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U.S. Department of Health and Human Services Met the Requirements of the Digital Accountability and Transparency Act of 2014, With Areas That Require Improvement

Issued on  | Posted on  | Report number: A-17-20-54000

Report Materials

Why OIG Did This Audit

The Digital Accountability and Transparency Act of 2014 (DATA Act) requires each agency's Inspector General to perform a biannual performance audit of the agency's compliance with the DATA Act reporting requirements, as stipulated in guidance from the Council of the Inspectors General on Integrity and Efficiency (CIGIE), the Office of Management and Budget (OMB), and the U.S. Department of Treasury (Treasury).

How OIG Did This Audit

The Office of Inspector General (OIG) engaged EY to conduct an independent performance audit to determine whether the Department of Health and Human Services (HHS) was in compliance with reporting requirements of the DATA Act for the second quarter of fiscal year 2020. The performance audit assessed the completeness, quality, accuracy, and timeliness of the data transmitted through the HHS submission. We reviewed a statistically valid sample of 191 items from the second quarter of fiscal year 2020's financial and award data submitted by HHS for publication on .

What OIG Found

Our performance audit determined that HHS complied with the reporting requirements of the DATA Act as stipulated by OMB, CIGIE, and Treasury. While HHS met the reporting requirements, our performance audit determined that:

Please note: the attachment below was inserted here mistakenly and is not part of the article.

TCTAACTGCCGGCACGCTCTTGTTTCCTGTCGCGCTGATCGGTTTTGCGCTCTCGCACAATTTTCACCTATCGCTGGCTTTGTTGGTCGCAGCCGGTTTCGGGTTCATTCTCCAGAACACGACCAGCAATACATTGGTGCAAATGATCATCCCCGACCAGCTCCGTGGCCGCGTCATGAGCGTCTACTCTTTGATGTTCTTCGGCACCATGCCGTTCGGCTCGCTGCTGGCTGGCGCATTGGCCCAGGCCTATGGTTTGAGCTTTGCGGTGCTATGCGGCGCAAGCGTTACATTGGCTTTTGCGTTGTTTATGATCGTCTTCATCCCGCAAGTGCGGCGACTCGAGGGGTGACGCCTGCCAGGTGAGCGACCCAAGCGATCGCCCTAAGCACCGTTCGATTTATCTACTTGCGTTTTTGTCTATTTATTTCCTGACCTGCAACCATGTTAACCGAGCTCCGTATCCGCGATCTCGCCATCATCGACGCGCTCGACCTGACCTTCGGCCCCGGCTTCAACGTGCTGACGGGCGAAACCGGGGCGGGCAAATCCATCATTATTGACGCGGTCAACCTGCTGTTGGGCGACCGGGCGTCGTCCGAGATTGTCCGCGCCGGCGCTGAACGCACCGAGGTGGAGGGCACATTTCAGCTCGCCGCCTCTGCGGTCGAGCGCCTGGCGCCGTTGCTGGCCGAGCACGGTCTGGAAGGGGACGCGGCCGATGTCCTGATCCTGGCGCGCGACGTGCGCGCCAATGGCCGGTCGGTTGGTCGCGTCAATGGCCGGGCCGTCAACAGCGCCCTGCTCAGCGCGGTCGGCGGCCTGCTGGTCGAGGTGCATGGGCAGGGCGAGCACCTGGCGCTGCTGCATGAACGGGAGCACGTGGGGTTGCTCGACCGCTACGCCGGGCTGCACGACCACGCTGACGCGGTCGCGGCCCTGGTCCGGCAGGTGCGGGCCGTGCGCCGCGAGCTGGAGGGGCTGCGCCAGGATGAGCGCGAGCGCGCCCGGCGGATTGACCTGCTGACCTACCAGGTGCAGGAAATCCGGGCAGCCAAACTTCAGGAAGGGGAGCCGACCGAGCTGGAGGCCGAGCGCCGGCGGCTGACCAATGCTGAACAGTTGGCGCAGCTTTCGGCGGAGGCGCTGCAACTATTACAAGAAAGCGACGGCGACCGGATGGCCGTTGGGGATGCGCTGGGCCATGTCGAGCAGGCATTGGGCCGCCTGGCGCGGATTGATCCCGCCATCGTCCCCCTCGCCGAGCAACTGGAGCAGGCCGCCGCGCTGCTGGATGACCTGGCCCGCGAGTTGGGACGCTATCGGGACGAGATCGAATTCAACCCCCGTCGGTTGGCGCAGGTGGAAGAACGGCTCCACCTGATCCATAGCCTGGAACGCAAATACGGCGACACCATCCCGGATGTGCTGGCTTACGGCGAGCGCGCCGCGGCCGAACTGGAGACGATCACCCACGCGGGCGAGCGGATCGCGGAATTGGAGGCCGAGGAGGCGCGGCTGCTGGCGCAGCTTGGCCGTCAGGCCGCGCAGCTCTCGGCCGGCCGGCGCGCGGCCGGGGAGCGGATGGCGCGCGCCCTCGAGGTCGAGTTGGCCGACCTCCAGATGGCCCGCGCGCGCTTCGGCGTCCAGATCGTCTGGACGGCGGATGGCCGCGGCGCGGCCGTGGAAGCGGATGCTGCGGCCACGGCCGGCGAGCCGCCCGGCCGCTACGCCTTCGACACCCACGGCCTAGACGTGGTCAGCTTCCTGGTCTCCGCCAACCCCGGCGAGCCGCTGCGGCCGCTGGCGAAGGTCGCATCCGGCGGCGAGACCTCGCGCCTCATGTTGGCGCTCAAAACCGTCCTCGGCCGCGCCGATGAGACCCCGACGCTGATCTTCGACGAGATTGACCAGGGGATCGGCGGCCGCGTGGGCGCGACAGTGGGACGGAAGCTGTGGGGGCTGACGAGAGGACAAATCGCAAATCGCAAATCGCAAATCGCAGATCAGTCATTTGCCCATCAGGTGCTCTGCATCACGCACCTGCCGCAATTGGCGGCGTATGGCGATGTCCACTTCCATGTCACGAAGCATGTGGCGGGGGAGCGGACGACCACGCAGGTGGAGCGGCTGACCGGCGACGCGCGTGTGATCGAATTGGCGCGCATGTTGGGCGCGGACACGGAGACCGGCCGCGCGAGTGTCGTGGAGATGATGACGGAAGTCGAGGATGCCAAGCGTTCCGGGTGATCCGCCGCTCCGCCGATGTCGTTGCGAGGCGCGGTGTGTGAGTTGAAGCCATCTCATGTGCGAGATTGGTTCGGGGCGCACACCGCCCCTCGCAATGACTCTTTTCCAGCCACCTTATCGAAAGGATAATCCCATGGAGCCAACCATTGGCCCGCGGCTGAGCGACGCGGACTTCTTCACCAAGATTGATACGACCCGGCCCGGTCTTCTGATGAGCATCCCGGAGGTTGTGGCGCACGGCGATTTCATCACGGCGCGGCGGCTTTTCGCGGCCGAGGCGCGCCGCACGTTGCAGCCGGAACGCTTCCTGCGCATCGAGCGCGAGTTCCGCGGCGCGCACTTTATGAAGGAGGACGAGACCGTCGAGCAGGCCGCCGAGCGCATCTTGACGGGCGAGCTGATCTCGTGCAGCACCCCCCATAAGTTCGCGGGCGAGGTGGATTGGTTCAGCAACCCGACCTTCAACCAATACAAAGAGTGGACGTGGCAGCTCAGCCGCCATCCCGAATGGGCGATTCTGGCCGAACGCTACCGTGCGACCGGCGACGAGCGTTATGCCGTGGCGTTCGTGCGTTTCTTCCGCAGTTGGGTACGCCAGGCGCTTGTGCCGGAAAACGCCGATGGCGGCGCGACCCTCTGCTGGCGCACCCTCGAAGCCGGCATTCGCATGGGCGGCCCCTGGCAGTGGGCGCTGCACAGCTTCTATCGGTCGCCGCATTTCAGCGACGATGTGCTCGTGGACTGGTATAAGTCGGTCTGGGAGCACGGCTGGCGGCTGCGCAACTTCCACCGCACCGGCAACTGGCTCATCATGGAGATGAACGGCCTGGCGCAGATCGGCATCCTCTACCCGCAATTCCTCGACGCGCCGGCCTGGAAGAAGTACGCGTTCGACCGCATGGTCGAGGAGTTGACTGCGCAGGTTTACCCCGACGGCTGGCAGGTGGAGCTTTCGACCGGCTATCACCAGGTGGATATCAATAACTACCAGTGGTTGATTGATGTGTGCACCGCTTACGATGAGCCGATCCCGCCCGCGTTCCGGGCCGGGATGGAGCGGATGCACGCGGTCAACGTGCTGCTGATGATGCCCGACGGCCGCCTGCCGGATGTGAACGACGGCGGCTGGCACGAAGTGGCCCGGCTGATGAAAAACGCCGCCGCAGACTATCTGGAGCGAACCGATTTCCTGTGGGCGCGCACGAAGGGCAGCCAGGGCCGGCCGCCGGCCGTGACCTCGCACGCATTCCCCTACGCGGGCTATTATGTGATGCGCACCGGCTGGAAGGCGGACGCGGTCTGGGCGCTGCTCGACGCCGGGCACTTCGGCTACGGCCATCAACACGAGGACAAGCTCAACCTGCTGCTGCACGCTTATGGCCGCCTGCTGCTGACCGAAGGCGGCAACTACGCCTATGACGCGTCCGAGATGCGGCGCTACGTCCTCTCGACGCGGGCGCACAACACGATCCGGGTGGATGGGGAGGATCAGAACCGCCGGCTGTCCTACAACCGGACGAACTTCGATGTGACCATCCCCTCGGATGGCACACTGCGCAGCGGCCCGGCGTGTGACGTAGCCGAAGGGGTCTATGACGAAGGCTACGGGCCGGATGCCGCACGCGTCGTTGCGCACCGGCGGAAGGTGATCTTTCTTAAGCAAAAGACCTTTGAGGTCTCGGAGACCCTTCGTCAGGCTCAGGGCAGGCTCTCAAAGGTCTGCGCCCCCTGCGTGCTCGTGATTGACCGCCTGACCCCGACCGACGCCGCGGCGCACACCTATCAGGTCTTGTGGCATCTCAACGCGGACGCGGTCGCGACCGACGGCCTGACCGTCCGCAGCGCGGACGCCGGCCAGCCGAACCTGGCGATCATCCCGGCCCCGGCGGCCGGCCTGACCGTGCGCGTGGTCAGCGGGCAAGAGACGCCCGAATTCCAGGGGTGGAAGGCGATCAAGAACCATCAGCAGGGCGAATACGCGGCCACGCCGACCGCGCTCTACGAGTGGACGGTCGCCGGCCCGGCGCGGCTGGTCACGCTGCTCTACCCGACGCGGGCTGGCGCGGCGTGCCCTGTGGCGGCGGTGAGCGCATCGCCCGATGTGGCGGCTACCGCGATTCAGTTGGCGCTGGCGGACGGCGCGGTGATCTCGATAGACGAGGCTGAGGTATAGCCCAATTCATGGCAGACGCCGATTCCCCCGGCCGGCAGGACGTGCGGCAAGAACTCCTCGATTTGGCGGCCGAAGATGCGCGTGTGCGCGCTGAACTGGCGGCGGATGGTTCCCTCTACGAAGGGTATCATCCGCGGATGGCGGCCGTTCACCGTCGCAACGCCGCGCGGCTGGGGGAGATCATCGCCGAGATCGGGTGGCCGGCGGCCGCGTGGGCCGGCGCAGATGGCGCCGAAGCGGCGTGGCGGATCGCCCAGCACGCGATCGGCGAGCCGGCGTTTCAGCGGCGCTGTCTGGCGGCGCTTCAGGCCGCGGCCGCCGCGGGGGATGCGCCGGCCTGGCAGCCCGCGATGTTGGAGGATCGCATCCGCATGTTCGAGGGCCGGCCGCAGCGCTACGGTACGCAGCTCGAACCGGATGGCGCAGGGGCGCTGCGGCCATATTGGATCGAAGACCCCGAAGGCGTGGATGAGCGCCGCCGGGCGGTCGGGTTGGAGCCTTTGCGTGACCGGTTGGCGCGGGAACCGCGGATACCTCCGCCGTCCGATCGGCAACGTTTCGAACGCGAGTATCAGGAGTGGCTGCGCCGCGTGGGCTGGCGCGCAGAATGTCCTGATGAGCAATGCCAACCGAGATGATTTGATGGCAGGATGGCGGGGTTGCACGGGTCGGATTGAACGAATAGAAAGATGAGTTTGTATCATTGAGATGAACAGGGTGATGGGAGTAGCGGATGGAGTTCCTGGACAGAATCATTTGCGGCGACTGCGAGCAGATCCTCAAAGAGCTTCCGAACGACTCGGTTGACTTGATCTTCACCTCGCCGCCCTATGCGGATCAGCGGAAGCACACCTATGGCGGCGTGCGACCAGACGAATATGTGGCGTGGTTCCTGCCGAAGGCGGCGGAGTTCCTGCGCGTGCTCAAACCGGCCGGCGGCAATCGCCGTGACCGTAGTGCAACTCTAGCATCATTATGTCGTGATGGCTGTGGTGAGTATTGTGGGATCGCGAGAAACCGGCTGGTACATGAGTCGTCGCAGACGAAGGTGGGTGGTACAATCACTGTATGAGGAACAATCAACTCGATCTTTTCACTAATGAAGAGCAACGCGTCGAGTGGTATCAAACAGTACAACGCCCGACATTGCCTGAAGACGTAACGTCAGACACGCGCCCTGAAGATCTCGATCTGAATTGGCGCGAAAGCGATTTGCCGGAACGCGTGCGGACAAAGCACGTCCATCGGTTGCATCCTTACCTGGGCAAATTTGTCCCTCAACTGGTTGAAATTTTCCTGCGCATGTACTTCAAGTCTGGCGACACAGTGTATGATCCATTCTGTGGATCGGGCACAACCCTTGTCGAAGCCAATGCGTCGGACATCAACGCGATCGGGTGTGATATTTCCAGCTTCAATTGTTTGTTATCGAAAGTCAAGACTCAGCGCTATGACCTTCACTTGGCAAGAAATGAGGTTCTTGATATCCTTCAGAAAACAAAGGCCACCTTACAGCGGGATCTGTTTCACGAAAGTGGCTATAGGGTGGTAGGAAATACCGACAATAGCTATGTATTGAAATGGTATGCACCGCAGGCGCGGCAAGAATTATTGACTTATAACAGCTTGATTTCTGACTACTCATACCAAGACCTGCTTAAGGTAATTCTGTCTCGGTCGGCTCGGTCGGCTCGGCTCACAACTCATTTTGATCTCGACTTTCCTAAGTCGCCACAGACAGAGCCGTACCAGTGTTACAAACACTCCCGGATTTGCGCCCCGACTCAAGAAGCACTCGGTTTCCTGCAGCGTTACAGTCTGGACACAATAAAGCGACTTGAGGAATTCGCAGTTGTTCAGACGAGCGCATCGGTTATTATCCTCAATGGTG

• Although improvements with respect to the controls within its information technology (IT) infrastructure and financial systems have been made, we observed deficiencies related to access controls, configuration management, segregation of duties, and interface controls.
  • For the period of performance dates, we found discrepancies between File D2 and the supporting documents. HHS management indicated that a gap existed between the operating divisions' understanding of the standard interface file (SIF) creation process for these fields. Multiple date fields are collected through the SIF file process, and operating divisions misinterpreted the different definitions for these date fields including, specifically, the period of performance data element.

What OIG Recommends

We recommend that HHS continue to focus its efforts on resolving issues related to its IT system controls, fully implementing interface controls by updating the governance for different environments to be compliant. We also recommend that HHS continue to progress toward producing high-quality data; remediating deficiencies in financial, procurement and grant-related systems; and better automating DATA Act data collection and submission processes. Finally, we recommend that HHS focus on refreshing operating divisions' understanding of Departmental guidance and identifying any potential need for operating division training to prevent and detect future accuracy issues.

Office of the Secretary